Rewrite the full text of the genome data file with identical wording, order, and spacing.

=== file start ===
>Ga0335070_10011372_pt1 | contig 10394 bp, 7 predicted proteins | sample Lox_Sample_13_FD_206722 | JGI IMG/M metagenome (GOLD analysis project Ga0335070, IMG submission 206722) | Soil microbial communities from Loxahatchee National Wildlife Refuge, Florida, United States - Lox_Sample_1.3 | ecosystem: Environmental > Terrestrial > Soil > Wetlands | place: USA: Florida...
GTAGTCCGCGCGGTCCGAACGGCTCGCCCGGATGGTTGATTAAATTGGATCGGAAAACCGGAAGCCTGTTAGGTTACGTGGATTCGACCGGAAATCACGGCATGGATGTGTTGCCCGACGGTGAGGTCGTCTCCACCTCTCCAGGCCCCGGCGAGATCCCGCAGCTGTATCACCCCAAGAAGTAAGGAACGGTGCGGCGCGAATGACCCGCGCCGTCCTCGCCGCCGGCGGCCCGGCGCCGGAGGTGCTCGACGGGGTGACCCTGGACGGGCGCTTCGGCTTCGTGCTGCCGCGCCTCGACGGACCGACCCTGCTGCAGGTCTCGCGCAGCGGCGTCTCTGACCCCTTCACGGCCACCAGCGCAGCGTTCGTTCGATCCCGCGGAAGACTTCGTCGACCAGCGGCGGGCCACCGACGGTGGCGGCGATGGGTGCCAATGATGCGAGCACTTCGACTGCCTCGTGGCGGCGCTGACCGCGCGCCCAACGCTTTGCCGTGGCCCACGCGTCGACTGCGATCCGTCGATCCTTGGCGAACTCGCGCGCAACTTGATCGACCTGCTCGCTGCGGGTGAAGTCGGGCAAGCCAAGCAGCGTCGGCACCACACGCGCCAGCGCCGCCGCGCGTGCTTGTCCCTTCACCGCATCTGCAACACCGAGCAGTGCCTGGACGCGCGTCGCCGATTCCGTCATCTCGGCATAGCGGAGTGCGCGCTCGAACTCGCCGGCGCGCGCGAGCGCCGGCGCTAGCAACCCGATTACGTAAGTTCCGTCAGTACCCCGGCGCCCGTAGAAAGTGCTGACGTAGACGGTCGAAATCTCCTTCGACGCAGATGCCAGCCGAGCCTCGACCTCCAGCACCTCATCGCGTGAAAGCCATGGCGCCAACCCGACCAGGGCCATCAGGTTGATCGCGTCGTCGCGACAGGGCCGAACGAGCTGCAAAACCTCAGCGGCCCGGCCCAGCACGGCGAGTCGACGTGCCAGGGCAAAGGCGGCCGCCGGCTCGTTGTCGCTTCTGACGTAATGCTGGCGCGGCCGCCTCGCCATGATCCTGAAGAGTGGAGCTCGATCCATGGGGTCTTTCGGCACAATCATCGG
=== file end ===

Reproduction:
>Ga0335070_10011372_pt1 | contig 10394 bp, 7 predicted proteins | sample Lox_Sample_13_FD_206722 | JGI IMG/M metagenome (GOLD analysis project Ga0335070, IMG submission 206722) | Soil microbial communities from Loxahatchee National Wildlife Refuge, Florida, United States - Lox_Sample_1.3 | ecosystem: Environmental > Terrestrial > Soil > Wetlands | place: USA: Florida...
GTAGTCCGCGCGGTCCGAACGGCTCGCCCGGATGGTTGATTAAATTGGATCGGAAAACCGGAAGCCTGTTAGGTTACGTGGATTCGACCGGAAATCACGGCATGGATGTGTTGCCCGACGGTGAGGTCGTCTCCACCTCTCCAGGCCCCGGCGAGATCCCGCAGCTGTATCACCCCAAGAAGTAAGGAACGGTGCGGCGCGAATGACCCGCGCCGTCCTCGCCGCCGGCGGCCCGGCGCCGGAGGTGCTCGACGGGGTGACCCTGGACGGGCGCTTCGGCTTCGTGCTGCCGCGCCTCGACGGACCGACCCTGCTGCAGGTCTCGCGCAGCGGCGTCTCTGACCCCTTCACGGCCACCAGCGCAGCGTTCGTTCGATCCCGCGGAAGACTTCGTCGACCAGCGGCGGGCCACCGACGGTGGCGGCGATGGGTGCCAATGATGCGAGCACTTCGACTGCCTCGTGGCGGCGCTGACCGCGCGCCCAACGCTTTGCCGTGGCCCACGCGTCGACTGCGATCCGTCGATCCTTGGCGAACTCGCGCGCAACTTGATCGACCTGCTCGCTGCGGGTGAAGTCGGGCAAGCCAAGCAGCGTCGGCACCACACGCGCCAGCGCCGCCGCGCGTGCTTGTCCCTTCACCGCATCTGCAACACCGAGCAGTGCCTGGACGCGCGTCGCCGATTCCGTCATCTCGGCATAGCGGAGTGCGCGCTCGAACTCGCCGGCGCGCGCGAGCGCCGGCGCTAGCAACCCGATTACGTAAGTTCCGTCAGTACCCCGGCGCCCGTAGAAAGTGCTGACGTAGACGGTCGAAATCTCCTTCGACGCAGATGCCAGCCGAGCCTCGACCTCCAGCACCTCATCGCGTGAAAGCCATGGCGCCAACCCGACCAGGGCCATCAGGTTGATCGCGTCGTCGCGACAGGGCCGAACGAGCTGCAAAACCTCAGCGGCCCGGCCCAGCACGGCGAGTCGACGTGCCAGGGCAAAGGCGGCCGCCGGCTCGTTGTCGCTTCTGACGTAATGCTGGCGCGGCCGCCTCGCCATGATCCTGAAGAGTGGAGCTCGATCCATGGGGTCTTTCGGCACAATCATCGG